The Commission referred to its Communication on the financial crisis and concludes that the Measure complies with the conditions laid therein. Therefore, despite the measure constituting State aid pursuant to the Article 87(1) EC, it is compatible with the Common Market according to the Article 87(3)(b) EC Treaty. The Commission raises no objections against the measure at issue and authorizes it as emergency intervention in the face of the current financial crisis (par. 24-47 of the letter).
Prolongations and Amendment of the Dutch Guarantee Scheme - State AidNN16/2009, N 379/2009, N 669/2009 and N 238/2010
On 6 March 2009, the Netherlands notified several amendments to the Guarantee Scheme under case number NN 16/2009. Given that the Dutch authorities had already put some of the amendments into effect in breach of Article 108(3) TFEU, the Commission registered the case as NN.
On 23 June 2009, the Netherlands notified the Commission a request to prolong until 31 December 2009 and to amend the Guarantee Scheme. In the same decision, the Commission also approved the amendments of NN 16/2009.
Description of the changes to the Guarantee Scheme
- The maximum maturity of the guaranteed debt instruments has been extended from three to five years. The Dutch authorities have committed to allocate at the maximum one-third of the Guarantee Scheme's total budget of EUR 200 billion (i.e. EUR 66.6 billion) in favor of debt instruments with a maturity of more than three years.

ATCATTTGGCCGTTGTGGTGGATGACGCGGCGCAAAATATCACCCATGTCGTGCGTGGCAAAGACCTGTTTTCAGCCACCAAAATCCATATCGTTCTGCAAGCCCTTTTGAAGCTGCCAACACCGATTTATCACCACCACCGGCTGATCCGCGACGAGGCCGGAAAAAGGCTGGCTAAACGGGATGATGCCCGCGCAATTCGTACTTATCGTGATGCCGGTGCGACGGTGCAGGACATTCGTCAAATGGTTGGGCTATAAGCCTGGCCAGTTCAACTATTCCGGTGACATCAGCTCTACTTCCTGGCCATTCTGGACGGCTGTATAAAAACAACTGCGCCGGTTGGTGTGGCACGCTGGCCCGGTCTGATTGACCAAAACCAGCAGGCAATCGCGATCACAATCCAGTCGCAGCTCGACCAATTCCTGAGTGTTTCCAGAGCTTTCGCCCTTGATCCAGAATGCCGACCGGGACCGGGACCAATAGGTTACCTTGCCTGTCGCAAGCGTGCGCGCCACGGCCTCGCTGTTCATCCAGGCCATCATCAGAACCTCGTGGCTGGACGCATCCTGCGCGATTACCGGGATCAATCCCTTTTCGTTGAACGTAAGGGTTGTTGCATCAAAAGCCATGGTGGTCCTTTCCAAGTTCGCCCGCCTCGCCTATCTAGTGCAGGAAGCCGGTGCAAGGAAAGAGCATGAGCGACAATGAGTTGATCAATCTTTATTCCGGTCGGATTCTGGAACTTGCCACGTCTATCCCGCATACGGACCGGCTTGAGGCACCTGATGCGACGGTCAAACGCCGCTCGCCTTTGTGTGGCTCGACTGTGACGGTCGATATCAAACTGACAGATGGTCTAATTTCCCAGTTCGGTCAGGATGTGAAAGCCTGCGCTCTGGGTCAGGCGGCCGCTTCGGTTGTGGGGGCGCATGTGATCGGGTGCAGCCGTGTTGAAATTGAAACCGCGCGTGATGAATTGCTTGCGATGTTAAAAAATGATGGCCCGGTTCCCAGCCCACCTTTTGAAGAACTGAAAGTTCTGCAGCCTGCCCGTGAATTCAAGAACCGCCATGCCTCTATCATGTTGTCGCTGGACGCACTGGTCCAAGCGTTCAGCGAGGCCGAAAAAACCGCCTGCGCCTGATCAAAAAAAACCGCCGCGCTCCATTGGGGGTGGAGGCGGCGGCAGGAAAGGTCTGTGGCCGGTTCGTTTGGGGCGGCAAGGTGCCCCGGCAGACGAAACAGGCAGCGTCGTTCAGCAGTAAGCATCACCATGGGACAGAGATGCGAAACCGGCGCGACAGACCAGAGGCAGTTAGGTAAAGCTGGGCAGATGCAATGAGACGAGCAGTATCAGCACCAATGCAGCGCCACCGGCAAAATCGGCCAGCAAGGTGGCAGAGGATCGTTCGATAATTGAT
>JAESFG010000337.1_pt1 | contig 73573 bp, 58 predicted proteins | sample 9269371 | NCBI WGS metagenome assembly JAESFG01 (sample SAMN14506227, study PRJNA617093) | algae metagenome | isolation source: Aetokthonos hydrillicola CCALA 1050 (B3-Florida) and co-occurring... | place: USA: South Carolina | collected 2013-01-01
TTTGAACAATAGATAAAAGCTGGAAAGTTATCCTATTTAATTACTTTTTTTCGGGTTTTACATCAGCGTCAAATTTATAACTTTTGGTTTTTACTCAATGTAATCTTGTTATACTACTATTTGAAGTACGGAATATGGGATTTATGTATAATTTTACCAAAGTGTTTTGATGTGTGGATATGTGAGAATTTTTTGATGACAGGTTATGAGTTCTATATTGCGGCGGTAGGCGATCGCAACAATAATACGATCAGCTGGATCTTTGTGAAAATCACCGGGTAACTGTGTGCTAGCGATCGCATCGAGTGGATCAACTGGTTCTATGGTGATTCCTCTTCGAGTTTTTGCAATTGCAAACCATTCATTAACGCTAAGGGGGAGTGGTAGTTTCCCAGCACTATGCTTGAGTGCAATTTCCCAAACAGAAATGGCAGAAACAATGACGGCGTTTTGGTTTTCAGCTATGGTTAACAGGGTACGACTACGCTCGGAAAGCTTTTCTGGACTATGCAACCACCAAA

- The conditions on corporate governance under the Guarantee Scheme have been broadened.
- Originally, the State guarantees had been granted only to the following instruments: commercial paper, certificates of deposits and medium-term notes. The scope of debt instruments eligible for a State guarantee has been extended to all the senior unsecured debt instruments or borrowing of an eligible bank. This modification will allow State guarantees on private placements, for instance.
On 1 December 2009, the Netherlands notified the Commission a request to prolong and amend the Guarantee Scheme until 30 June 2010.
The Dutch State notified finally on 9 June 2010 a new request to prolong and amend the Guarantee Scheme until 31 December 2010. The Dutch authorities also intend to increase the guarantee fee again for all rating categories. (details par. 19 of the the EC's letter to the Netherlands -Brussels, 29.6.2010 C(2010) 4437 final.)
The Commission has decided not to raise objections against the amendments and prolongation of the Guarantee Scheme until 31 December 2010, since it fulfils the conditions to be considered compatible with the Treaty on the Functioning of the European Union.
A state measure in the GTA database is assessed solely in terms of the extent to which its implementation affects the extent of discrimination against foreign commercial interests. On this metric, the state aid proposed here is discriminatory.